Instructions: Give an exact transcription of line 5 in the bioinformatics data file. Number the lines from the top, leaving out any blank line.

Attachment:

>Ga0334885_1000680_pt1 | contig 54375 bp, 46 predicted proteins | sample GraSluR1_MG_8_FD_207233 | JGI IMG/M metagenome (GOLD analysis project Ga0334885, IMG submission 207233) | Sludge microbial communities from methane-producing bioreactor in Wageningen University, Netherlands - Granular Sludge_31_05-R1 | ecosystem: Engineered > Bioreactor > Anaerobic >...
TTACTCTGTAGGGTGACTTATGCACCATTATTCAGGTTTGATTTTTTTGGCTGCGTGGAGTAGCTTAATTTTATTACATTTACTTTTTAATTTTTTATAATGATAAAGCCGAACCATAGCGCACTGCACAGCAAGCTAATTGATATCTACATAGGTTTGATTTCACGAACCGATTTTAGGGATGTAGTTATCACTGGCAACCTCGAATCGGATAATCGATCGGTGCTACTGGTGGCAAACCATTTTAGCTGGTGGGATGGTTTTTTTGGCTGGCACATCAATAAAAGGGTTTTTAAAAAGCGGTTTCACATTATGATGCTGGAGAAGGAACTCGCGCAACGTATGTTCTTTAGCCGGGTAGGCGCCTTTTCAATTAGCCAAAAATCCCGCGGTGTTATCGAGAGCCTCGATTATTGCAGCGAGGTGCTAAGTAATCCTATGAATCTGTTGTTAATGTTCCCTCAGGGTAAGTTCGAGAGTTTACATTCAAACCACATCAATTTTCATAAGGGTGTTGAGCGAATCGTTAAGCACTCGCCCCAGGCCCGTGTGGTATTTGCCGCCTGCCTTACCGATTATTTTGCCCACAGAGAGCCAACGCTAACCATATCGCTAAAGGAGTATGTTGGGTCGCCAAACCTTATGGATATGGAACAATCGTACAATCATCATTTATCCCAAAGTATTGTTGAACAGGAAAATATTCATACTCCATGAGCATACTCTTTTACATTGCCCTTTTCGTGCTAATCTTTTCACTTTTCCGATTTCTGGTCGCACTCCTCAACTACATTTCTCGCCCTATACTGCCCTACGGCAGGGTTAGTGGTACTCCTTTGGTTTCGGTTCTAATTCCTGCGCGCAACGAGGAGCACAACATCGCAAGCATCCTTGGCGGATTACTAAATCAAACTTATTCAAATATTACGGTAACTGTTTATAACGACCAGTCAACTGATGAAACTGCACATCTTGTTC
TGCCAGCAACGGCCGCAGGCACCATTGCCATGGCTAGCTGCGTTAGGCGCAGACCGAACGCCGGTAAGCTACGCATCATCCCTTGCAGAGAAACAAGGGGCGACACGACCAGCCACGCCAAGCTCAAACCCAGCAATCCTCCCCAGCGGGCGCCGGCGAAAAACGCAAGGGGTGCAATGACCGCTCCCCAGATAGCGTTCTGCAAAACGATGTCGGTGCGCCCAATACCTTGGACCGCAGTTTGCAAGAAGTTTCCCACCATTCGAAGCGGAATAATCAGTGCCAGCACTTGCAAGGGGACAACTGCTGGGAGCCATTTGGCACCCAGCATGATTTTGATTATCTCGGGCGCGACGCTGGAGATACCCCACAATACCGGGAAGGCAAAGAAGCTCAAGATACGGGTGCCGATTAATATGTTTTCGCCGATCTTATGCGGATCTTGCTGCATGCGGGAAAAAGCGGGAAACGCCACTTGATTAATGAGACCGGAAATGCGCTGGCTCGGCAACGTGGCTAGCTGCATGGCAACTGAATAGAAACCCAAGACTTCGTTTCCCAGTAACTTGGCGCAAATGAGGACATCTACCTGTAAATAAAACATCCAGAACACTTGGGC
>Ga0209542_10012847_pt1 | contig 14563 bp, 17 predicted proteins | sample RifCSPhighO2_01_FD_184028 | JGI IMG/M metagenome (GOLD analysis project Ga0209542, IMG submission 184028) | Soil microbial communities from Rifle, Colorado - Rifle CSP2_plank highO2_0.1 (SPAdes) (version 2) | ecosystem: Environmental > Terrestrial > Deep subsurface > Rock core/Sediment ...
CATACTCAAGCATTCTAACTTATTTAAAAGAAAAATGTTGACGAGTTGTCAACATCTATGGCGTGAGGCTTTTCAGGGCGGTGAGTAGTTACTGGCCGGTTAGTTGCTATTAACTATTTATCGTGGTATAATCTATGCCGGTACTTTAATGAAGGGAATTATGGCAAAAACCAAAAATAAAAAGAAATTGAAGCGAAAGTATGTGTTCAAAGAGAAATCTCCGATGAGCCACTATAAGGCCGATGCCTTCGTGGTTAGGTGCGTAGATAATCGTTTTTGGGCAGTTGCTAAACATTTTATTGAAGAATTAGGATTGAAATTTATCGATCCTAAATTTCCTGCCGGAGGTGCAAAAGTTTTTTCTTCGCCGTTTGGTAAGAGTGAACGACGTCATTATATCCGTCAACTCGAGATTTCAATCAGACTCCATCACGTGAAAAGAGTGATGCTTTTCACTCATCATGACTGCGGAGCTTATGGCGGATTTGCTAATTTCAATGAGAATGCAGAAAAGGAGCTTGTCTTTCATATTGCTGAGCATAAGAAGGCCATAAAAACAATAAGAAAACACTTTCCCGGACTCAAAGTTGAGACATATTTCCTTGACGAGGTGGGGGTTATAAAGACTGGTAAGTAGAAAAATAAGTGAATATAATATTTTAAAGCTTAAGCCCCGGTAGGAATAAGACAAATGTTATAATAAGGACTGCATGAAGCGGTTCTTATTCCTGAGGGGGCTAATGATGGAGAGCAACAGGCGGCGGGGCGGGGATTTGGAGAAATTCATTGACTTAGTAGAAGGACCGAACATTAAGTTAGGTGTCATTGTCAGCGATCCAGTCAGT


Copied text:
CATACTCAAGCATTCTAACTTATTTAAAAGAAAAATGTTGACGAGTTGTCAACATCTATGGCGTGAGGCTTTTCAGGGCGGTGAGTAGTTACTGGCCGGTTAGTTGCTATTAACTATTTATCGTGGTATAATCTATGCCGGTACTTTAATGAAGGGAATTATGGCAAAAACCAAAAATAAAAAGAAATTGAAGCGAAAGTATGTGTTCAAAGAGAAATCTCCGATGAGCCACTATAAGGCCGATGCCTTCGTGGTTAGGTGCGTAGATAATCGTTTTTGGGCAGTTGCTAAACATTTTATTGAAGAATTAGGATTGAAATTTATCGATCCTAAATTTCCTGCCGGAGGTGCAAAAGTTTTTTCTTCGCCGTTTGGTAAGAGTGAACGACGTCATTATATCCGTCAACTCGAGATTTCAATCAGACTCCATCACGTGAAAAGAGTGATGCTTTTCACTCATCATGACTGCGGAGCTTATGGCGGATTTGCTAATTTCAATGAGAATGCAGAAAAGGAGCTTGTCTTTCATATTGCTGAGCATAAGAAGGCCATAAAAACAATAAGAAAACACTTTCCCGGACTCAAAGTTGAGACATATTTCCTTGACGAGGTGGGGGTTATAAAGACTGGTAAGTAGAAAAATAAGTGAATATAATATTTTAAAGCTTAAGCCCCGGTAGGAATAAGACAAATGTTATAATAAGGACTGCATGAAGCGGTTCTTATTCCTGAGGGGGCTAATGATGGAGAGCAACAGGCGGCGGGGCGGGGATTTGGAGAAATTCATTGACTTAGTAGAAGGACCGAACATTAAGTTAGGTGTCATTGTCAGCGATCCAGTCAGT